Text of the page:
Someone was apparently in need of 5-year TIPS late last week, as the yield dropped 14 bps on Thursday (from -0.06% to -0.20%) ahead of the holiday weekend. You might assign such a move to illiquid markets ahead of Easter, but the yield actually fell another 3 bps on Monday. Strangely enough, there was no reciprocal move in either the 5-year treasury or the 10-year TIPS. It is rather curious and conspicuous.
While the move has left the 5-year inflation breakeven estimate at the upper end of the “stasis” range evident since the bottom of the credit selloff on June 24, the drama of the move becomes clearer once I narrow the context to just that period.
If there was some trend emerging in either inflation expectations or policy expectations you would expect follow-through somewhere else, particularly swaps. While swap spreads have indeed compressed a few basis points in the past week, it is nothing out of the ordinary that we haven’t seen a few times in just the past few months.
As I have noted on several occasions, the eurodollar market is likewise unusually calm and quiescent – therefore little help in discerning relevance, significance or cause. About the only stirring in the broader credit complex is again surrounding the 5-year maturity. The treasury curve continues to flatten almost exclusively on 5-year selling, though it seems to have reached a resistance point just under 1% (5s10s).
Where the 10-year UST continues within its range, recently bouncing up off 2.60%, the 5-year has exhibited both more volatility and a selling bias. The speed at which the curve has collapsed got my attention, with good reason provided by a wider perspective.
There is a reason this kind of move in the curve is called a “bear flattening” as it is usually associated with negative events. Since the steepest point on November 20, a day that continues to stand out, the last five months have seen the quickest flattening pace in more than a decade (matched only by the dollar dysfunction of the summer/autumn of 2011 and Greenpan’s belated attempt at self-control in 2005). Both of those periods are associated with “tightening.”
That is what makes the move in 5-year TIPS so very eccentric; the typical move in inflation breakevens coincident to such tightening bias is in the opposite direction. Normally I wouldn’t even comment on such a brief change over only several days as this all may turn out to be absolutely nothing, but since the 5-year is the most active place right now, and TIPS aren’t the most vibrant and noteworthy pieces of credit, it seems worth watching.
The last time we saw a one-day jump in 5-year breakevens of this magnitude was the last months of 2008/first months of 2009 (Sept. 19, 2008; Dec. 1&2, 2008; Dec. 16&17 2008; Feb. 9, 2009). Those dates are notable for being associated with either changes in monetary policy or events that changed expectations for upcoming policy positions. That would suggest, tenuously I admit, that perhaps someone is betting that QE taper is coming to an end?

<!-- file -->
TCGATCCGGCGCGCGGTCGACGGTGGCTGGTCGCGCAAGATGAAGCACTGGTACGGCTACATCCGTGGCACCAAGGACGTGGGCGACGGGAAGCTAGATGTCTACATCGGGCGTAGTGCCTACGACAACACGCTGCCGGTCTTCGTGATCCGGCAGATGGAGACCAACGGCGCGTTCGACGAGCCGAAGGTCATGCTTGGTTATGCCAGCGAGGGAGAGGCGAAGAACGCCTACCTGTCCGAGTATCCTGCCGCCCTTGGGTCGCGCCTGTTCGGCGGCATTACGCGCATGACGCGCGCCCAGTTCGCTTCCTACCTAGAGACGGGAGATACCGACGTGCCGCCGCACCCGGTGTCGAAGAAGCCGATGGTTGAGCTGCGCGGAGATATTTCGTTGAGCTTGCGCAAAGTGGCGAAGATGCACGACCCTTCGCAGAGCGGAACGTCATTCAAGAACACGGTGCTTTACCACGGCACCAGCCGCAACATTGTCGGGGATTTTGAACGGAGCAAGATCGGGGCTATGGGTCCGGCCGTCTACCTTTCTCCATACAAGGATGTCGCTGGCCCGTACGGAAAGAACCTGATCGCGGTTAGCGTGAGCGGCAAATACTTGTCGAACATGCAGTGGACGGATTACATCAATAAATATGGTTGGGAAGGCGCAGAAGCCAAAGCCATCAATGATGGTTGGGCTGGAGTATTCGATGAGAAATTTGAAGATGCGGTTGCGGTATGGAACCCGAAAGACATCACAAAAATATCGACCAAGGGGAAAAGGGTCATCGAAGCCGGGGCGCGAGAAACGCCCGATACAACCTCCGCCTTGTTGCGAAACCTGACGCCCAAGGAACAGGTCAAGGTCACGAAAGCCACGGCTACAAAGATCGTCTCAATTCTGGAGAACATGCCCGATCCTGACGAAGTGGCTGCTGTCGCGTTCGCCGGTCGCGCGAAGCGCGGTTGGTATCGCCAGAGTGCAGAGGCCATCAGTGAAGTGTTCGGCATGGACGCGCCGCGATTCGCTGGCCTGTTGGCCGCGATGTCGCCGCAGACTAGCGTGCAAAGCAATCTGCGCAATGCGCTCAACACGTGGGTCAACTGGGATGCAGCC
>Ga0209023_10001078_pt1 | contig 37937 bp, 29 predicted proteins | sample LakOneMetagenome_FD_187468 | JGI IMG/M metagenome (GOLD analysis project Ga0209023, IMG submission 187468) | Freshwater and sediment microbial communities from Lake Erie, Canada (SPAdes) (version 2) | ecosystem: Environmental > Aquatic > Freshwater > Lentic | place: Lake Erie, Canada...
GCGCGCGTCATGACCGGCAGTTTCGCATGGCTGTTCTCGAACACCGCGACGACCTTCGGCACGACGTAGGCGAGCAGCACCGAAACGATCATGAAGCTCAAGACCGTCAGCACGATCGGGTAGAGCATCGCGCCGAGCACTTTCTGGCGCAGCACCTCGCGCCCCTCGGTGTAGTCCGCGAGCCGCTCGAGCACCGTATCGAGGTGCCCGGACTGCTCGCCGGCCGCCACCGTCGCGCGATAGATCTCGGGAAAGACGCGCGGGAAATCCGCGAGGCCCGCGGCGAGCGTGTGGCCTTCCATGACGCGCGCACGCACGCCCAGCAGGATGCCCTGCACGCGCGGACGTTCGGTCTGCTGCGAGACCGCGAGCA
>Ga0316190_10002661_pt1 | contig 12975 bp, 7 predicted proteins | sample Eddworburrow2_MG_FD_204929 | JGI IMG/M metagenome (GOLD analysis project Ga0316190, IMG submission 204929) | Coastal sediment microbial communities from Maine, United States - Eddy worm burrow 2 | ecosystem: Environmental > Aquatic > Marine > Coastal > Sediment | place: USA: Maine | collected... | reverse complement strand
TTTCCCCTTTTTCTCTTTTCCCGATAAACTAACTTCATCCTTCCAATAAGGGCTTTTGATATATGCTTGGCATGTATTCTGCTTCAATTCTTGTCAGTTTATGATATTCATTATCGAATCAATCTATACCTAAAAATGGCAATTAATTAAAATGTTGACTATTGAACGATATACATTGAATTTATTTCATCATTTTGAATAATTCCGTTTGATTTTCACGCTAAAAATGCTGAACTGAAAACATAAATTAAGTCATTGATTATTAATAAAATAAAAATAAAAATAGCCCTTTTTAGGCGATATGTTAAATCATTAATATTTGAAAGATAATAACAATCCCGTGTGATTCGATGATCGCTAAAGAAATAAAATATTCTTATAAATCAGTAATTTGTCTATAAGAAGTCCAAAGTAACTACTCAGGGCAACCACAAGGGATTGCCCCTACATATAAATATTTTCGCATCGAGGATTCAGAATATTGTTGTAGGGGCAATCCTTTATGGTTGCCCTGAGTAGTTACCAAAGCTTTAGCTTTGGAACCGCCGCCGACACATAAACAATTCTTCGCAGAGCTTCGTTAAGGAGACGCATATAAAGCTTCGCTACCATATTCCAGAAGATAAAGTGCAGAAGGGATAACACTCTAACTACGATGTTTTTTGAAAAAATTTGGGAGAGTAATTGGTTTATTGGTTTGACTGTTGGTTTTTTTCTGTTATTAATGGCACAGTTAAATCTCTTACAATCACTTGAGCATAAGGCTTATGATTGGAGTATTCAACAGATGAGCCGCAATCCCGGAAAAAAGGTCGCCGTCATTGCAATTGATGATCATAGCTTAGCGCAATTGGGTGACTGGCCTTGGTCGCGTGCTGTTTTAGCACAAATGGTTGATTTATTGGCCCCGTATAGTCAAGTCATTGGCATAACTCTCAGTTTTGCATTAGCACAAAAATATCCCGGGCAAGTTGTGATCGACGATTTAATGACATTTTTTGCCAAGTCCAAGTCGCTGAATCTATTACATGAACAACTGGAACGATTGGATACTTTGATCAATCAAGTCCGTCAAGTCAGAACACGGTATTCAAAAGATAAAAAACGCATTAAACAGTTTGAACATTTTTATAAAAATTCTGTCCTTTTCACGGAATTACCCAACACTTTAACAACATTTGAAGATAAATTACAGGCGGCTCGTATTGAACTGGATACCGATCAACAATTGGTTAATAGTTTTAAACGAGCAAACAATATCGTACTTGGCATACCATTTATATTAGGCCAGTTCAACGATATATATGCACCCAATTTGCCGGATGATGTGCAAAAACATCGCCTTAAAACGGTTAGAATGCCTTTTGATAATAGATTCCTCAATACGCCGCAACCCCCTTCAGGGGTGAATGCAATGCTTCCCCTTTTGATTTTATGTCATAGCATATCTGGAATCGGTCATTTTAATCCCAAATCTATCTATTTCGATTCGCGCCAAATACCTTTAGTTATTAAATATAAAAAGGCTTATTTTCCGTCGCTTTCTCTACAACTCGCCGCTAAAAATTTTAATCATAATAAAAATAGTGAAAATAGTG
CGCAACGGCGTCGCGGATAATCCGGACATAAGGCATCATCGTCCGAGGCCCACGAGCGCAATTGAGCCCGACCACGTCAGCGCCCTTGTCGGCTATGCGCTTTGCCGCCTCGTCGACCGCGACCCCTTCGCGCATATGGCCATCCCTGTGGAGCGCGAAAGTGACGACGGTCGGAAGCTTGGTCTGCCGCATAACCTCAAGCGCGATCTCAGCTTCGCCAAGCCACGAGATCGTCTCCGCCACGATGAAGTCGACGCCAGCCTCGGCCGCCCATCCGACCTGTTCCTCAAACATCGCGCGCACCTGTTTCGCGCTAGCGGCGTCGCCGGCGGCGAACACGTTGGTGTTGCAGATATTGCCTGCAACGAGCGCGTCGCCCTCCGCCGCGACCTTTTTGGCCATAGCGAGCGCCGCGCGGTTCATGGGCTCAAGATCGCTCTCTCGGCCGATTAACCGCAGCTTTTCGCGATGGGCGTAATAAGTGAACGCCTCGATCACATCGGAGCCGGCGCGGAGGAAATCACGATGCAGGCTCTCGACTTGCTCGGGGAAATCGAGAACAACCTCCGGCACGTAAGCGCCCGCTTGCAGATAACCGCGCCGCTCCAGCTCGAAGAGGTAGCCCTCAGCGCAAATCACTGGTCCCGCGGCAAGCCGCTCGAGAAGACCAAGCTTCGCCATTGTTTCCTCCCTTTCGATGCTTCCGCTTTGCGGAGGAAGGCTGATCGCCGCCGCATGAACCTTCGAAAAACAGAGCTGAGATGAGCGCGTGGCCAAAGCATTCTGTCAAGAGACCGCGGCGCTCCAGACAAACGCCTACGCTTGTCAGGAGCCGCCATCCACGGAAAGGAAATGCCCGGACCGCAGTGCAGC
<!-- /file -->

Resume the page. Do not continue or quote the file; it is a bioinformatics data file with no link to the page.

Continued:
That might explain (partially, at best) why the drastic change in breakevens was limited to the 5-year since that is the nexus between the long end and monetary stance – up to 5 years is where any monetary policy changes will have the maximum effect; further down the curve direct policy intrusion is far less definable or tangible apart from actual POMO buying.
This brings up the possibility of POMO intrusion itself. I have already observed the obvious change in POMO targets around November 20; given that episode of what can only be described as intentional steering of the yield curve shape, it opens the door to at least the possibility of other such opportunities. The Fed already purchases TIPS as part of its weekly POMO schedule, though it is typically left to the outer years (for whatever reason). The Open Market Desk has not bought any TIPS near the 5-year range in quite some time (and currently only holds $213 million of 912828UX6 which is due on 4-15-18). You can at least see why that might be plausible given the FOMC’s interest in fostering inflation expectations in the face of obvious failure to do so to this point..
Unfortunately, the weekly POMO figures have not yet been updated for the current week (current release is up to April 16) so we won’t know for a few days if my Open Market conjecture is anything more than reasoned speculation.
In other words, I don’t really have a good explanation for this, nor even a solid theory. If it was a change in the “market’s” expectation surrounding QE or monetary policy I would expect something similar and conforming in the swaps market. If it was the Fed jumping on TIPS through POMO, I would also expect some kind of additional and concurrent expositions. With nothing obvious and forthcoming it is left to both the imagination and for future reference. In either case, I thought it worth mentioning since nothing like this has occurred in over five years.
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